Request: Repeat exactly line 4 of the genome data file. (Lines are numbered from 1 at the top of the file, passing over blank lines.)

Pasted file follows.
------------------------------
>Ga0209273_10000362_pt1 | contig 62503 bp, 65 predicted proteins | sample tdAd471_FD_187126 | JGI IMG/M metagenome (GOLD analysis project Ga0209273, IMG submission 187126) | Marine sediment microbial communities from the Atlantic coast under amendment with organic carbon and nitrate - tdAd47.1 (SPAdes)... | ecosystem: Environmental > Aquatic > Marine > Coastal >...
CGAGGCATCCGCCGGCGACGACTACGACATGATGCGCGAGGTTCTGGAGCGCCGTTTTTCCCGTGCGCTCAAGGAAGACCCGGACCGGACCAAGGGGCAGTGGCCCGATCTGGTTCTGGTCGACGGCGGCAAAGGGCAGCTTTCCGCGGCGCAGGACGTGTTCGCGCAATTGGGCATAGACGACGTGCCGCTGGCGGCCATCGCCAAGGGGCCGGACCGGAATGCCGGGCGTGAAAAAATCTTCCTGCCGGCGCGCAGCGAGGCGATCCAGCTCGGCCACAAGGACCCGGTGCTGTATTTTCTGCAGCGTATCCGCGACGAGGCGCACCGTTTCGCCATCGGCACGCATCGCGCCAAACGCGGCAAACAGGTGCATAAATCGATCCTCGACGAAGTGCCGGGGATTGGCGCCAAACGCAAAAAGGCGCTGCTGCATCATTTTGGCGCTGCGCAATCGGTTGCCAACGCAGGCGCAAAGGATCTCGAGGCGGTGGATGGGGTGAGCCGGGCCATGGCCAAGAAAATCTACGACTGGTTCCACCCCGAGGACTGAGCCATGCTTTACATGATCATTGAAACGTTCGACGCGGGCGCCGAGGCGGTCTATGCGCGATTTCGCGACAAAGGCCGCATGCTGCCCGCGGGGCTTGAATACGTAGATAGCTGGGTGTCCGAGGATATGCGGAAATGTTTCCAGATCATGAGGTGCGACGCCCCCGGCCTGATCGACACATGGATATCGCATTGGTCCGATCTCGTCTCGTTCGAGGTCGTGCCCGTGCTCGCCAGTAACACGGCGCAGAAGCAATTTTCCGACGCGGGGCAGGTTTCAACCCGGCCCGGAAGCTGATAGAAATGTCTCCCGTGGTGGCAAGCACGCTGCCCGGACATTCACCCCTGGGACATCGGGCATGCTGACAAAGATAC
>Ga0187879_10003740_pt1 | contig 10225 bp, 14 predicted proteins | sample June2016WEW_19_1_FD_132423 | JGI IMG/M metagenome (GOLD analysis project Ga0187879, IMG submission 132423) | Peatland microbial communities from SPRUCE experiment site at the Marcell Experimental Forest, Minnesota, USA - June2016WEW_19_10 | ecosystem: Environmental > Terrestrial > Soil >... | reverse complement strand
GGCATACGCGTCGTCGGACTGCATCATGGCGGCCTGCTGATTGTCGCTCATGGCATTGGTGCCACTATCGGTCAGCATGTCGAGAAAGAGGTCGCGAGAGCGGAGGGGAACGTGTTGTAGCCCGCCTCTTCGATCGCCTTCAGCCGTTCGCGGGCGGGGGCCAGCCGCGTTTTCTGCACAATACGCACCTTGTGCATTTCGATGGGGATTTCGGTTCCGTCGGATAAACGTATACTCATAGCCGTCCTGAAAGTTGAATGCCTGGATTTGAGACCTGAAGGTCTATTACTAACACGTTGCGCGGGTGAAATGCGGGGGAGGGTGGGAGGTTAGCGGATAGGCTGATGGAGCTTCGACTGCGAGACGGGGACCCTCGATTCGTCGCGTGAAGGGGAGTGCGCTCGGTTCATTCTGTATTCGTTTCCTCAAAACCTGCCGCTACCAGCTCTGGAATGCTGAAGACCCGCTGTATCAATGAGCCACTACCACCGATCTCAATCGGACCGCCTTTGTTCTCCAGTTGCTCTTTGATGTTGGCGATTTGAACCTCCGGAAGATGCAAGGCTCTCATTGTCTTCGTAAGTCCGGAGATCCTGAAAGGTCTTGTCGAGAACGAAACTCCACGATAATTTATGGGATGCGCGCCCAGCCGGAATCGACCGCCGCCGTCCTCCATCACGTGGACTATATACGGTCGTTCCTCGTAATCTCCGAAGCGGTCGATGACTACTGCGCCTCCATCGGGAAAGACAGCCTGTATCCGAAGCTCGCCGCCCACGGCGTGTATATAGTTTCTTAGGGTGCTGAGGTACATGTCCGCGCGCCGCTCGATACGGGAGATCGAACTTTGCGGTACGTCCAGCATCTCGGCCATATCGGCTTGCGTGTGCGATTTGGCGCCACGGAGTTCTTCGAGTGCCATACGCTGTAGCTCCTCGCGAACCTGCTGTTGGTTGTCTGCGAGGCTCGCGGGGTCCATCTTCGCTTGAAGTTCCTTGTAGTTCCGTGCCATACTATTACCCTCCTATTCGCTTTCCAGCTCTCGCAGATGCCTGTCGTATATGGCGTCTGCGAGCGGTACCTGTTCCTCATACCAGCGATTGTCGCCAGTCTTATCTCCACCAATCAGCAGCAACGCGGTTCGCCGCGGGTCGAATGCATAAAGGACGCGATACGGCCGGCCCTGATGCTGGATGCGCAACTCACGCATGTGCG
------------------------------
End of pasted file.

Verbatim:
GGCATACGCGTCGTCGGACTGCATCATGGCGGCCTGCTGATTGTCGCTCATGGCATTGGTGCCACTATCGGTCAGCATGTCGAGAAAGAGGTCGCGAGAGCGGAGGGGAACGTGTTGTAGCCCGCCTCTTCGATCGCCTTCAGCCGTTCGCGGGCGGGGGCCAGCCGCGTTTTCTGCACAATACGCACCTTGTGCATTTCGATGGGGATTTCGGTTCCGTCGGATAAACGTATACTCATAGCCGTCCTGAAAGTTGAATGCCTGGATTTGAGACCTGAAGGTCTATTACTAACACGTTGCGCGGGTGAAATGCGGGGGAGGGTGGGAGGTTAGCGGATAGGCTGATGGAGCTTCGACTGCGAGACGGGGACCCTCGATTCGTCGCGTGAAGGGGAGTGCGCTCGGTTCATTCTGTATTCGTTTCCTCAAAACCTGCCGCTACCAGCTCTGGAATGCTGAAGACCCGCTGTATCAATGAGCCACTACCACCGATCTCAATCGGACCGCCTTTGTTCTCCAGTTGCTCTTTGATGTTGGCGATTTGAACCTCCGGAAGATGCAAGGCTCTCATTGTCTTCGTAAGTCCGGAGATCCTGAAAGGTCTTGTCGAGAACGAAACTCCACGATAATTTATGGGATGCGCGCCCAGCCGGAATCGACCGCCGCCGTCCTCCATCACGTGGACTATATACGGTCGTTCCTCGTAATCTCCGAAGCGGTCGATGACTACTGCGCCTCCATCGGGAAAGACAGCCTGTATCCGAAGCTCGCCGCCCACGGCGTGTATATAGTTTCTTAGGGTGCTGAGGTACATGTCCGCGCGCCGCTCGATACGGGAGATCGAACTTTGCGGTACGTCCAGCATCTCGGCCATATCGGCTTGCGTGTGCGATTTGGCGCCACGGAGTTCTTCGAGTGCCATACGCTGTAGCTCCTCGCGAACCTGCTGTTGGTTGTCTGCGAGGCTCGCGGGGTCCATCTTCGCTTGAAGTTCCTTGTAGTTCCGTGCCATACTATTACCCTCCTATTCGCTTTCCAGCTCTCGCAGATGCCTGTCGTATATGGCGTCTGCGAGCGGTACCTGTTCCTCATACCAGCGATTGTCGCCAGTCTTATCTCCACCAATCAGCAGCAACGCGGTTCGCCGCGGGTCGAATGCATAAAGGACGCGATACGGCCGGCCCTGATGCTGGATGCGCAACTCACGCATGTGCG